Introduction: "Brick and Mortar" Cutting Board

About: I enjoy simple DIY projects and enjoy sharing them with others. I'm 33 and I am a sheet metal worker by trade. I really enjoy remodeling and making things. I'm married and have two wonderful children.

I made this cutting board out of a slab of Makore (African Cherry) and some Ash. The cutting board measures approximately 17" x 12" x 1 1/4" thick. Total time I spent making this cutting board was around 5 hours. And the total cost was around 25 dollars.

Tools I used while making this:

  • Table Saw
  • Miter Saw
  • Orbital Sander
  • Jointer
  • Planer
  • Clamps
  • Tape Measure
  • Router

Materials I used

  • Slab of Makore
  • Pieces of Ash
  • Wood Glue
  • Sandpaper (150 and 220 grit)
  • Disposable Rags For Glue Clean-up

Here's a video from my YouTube Channel if you'd rather watch than read

Step 1: Step 1: Joint One Edge of Each Piece of Wood

I started out by jointing one edge of each piece of wood so that it would ride flat against the table saw when I cut them into the strips

Step 2: Step 2: Rip Makore Into Strips

I set the fence on the table saw to 1 and 3/8 of an inch. This will be the rough thickness of the cutting board

Step 3: Step 3: Cut Strips Down to Length

I measured out the strips to 17 1/2 inches -- reason being was because my slab of wood was only so big and this way I was able to make the most out of the slab. Then I cut them on the miter saw.

Step 4: Step 4: Run Strips Through the Jointer

I ended up running 3 sides through the jointer. The two "glued" ends and one of the "edge grain" ends.

Step 5: Step 5: Run All Pieces Through the Planer

I ran all the strips through the planer so that they were all an even thickness. The outcome of this was around 1 and 5/16 of an inch

Step 6: Step 6: Rip Ash! Haha

I ripped the Ash wood to 5/16 of an inch, this will be the "mortar" around the "brick"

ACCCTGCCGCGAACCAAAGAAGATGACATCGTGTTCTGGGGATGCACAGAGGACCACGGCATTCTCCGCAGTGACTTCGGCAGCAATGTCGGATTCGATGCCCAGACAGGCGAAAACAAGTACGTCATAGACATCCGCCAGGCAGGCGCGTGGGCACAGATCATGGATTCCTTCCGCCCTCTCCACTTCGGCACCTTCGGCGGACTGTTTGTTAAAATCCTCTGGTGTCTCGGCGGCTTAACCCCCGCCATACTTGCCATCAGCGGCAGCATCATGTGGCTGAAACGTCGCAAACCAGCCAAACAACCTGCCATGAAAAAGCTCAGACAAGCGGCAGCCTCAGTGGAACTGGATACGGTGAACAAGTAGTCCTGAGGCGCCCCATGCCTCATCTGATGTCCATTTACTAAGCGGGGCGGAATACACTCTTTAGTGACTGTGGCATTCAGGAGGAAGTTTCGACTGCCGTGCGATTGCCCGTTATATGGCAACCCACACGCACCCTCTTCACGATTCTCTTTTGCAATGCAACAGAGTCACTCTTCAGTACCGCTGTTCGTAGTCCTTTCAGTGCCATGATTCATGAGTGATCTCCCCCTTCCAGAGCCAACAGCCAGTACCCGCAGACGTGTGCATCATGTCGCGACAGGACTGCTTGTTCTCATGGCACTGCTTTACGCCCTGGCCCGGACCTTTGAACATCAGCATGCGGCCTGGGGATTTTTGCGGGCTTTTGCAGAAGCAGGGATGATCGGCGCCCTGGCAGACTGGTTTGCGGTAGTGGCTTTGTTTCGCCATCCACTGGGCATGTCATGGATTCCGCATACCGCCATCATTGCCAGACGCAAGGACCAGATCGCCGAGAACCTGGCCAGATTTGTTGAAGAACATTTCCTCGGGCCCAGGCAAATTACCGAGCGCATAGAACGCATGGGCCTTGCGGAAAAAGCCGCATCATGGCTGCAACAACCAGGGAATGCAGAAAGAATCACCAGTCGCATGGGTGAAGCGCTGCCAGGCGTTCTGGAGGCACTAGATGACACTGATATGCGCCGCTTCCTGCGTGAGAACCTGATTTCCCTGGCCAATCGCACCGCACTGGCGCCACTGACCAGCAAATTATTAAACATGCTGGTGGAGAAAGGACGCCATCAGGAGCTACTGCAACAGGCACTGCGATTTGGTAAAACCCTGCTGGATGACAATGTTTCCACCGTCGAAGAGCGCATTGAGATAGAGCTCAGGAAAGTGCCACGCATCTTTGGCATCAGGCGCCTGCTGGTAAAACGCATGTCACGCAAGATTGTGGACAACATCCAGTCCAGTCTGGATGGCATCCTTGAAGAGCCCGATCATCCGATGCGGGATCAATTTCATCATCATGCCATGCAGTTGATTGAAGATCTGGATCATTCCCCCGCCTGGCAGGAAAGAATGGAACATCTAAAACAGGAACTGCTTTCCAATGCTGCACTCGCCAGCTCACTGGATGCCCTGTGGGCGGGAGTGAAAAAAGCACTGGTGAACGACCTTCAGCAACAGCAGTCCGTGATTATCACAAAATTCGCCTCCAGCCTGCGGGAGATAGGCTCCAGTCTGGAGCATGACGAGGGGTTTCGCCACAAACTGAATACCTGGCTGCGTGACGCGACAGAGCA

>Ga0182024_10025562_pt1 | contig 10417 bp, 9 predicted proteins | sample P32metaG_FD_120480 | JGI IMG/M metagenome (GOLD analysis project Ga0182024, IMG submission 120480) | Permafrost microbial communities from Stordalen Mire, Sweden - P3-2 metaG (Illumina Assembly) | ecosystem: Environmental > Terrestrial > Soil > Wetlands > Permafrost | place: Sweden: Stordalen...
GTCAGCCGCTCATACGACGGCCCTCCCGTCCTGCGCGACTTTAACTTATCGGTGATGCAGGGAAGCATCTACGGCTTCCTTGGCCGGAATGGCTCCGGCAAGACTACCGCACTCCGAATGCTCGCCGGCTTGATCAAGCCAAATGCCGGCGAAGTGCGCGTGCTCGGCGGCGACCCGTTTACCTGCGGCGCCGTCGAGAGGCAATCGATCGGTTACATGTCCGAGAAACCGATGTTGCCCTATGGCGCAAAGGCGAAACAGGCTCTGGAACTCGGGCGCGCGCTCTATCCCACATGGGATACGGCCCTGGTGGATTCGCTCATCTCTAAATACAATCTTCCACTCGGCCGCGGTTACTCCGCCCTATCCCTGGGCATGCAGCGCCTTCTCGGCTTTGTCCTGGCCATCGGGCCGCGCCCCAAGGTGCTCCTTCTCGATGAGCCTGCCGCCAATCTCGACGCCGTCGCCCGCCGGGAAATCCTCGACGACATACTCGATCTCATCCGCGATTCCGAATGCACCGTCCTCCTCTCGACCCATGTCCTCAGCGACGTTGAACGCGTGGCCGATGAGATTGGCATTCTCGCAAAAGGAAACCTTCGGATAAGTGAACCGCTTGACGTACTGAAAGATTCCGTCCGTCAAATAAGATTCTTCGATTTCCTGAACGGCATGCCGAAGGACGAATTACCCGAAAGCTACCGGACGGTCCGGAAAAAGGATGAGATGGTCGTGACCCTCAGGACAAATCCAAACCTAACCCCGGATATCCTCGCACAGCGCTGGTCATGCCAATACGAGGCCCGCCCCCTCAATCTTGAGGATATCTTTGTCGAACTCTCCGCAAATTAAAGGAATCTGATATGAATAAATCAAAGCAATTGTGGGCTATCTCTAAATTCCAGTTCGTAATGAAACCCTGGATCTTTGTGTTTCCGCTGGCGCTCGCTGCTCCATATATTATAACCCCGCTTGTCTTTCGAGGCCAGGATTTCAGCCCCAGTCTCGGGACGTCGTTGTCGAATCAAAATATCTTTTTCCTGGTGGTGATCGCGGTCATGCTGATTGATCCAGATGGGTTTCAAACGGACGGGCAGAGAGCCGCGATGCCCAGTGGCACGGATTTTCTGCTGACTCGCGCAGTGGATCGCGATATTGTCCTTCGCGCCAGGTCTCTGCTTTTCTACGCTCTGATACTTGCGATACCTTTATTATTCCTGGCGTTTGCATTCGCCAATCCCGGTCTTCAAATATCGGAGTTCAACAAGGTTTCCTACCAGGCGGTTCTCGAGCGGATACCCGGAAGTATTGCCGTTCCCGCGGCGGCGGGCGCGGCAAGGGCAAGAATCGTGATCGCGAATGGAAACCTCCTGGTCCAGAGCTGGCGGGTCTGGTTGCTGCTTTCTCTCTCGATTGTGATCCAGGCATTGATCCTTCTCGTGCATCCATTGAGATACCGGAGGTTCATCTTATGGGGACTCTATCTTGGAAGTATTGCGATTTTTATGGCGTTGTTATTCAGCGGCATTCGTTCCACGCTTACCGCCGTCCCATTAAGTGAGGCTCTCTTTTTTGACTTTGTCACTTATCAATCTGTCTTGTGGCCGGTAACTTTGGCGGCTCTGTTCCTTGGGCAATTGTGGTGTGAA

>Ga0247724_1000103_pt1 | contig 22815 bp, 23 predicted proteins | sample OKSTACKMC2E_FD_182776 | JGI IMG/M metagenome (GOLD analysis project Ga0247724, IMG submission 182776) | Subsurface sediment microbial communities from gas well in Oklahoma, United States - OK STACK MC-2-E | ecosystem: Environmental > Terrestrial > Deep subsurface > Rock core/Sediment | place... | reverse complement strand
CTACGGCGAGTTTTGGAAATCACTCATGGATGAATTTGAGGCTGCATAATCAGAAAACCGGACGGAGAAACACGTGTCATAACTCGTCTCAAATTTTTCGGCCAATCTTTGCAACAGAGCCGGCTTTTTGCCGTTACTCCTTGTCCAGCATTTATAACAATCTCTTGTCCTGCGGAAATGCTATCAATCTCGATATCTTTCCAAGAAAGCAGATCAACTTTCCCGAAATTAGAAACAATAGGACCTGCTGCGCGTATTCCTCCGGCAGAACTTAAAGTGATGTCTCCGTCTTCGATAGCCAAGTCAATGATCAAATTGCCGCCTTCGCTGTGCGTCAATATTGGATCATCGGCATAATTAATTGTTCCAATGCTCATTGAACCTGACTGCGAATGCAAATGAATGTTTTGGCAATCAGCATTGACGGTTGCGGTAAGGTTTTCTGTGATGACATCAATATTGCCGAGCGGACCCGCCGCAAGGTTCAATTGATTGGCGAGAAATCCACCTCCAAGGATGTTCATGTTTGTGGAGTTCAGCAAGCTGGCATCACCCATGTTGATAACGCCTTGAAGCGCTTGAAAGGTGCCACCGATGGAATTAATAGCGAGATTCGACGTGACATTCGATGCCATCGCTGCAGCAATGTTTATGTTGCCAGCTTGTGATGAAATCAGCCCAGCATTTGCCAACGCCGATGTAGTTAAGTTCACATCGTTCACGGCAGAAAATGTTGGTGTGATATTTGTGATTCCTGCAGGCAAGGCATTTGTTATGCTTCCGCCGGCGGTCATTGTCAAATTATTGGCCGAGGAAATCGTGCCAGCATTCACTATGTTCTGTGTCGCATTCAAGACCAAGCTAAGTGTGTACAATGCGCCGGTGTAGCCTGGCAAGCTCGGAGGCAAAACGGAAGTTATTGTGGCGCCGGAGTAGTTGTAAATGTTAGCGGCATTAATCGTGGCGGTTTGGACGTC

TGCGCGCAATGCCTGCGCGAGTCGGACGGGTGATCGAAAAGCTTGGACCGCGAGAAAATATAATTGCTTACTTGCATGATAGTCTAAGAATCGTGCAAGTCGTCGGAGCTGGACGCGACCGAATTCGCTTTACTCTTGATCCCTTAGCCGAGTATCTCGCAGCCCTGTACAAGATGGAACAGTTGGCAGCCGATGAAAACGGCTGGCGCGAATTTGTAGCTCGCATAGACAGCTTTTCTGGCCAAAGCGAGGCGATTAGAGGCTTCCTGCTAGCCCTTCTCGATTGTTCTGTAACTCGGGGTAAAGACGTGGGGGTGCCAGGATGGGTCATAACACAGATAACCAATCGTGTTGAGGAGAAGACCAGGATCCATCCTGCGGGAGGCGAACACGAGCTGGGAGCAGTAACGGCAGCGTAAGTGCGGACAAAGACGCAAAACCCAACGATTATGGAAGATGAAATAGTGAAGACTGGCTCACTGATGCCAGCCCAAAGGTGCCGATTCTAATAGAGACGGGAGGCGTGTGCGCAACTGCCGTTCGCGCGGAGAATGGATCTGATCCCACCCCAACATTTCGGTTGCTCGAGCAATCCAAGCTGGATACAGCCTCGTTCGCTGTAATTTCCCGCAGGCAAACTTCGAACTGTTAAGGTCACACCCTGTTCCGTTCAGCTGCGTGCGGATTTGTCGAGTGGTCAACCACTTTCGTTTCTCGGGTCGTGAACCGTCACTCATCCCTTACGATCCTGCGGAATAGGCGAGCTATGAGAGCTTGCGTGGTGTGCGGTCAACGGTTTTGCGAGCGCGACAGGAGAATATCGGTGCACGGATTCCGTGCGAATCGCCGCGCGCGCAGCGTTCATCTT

Step 7: Step 7: Glue

I poured a liberal amount of glue on each strip of wood and spread it with my finger and then stacked them in a striped pattern. Clamped them tight with two "bessy" clamps on the bottom and one on the top in the middle. Then I let the glue set up which took approximately 30 minutes.

Step 8: Step 8: Square Ends and Rip Down

I squared both ends that hung over a bit and after both ends were square I cut the entire board we glued down to 3/4 of an inch.

Step 9: Step 9: Glue

Once again it was time for the glue up! Put each strip on it's side and prepare to start glueing. I poured a liberal amount of glue onto the strips and spread the glue with my finger...Although a roller would work a lot better, unfortunately we did not have one at this particular time.

After the glue was spread we stacked the pieces in a staggered pattern to offset the "mortar" between the layers. You can mark out each strip but I ended up just "eyeballing" the entire thing and it turned out pretty much dead on!

As we did in the first glue up, add two "bessy" clamps to the two ends and then one in the middle facing down.

Step 10: Step 10: Square and Plane

After the glue has had time to set up, run the board through the table saw to remove the overhanging ends and also to square everything up. Then run the cutting board through the planer to get it completely flat. I ran both sides of the cutting board through the planer until I reached a thickness of 1 and 1/4 inches.

Step 11: Step 11: Router and Sand

I put a small chamfered edge all the way around ONE side of the cutting board. I left the "bottom" side flat. Then It was sanded with 150 grit followed by 220 grit.

Step 12: Step 12: Oil

I didn't have any cutting board oil so I had to resort to vegetable oil, which is perfectly fine. I oiled both sides and all edges. I think I turned out pretty sweet! This was my 3rd cutting board but by far my most elaborate one. Let me know what you guys think!

I also have a more detailed video of this project on my YouTube channel at

Thank you for looking!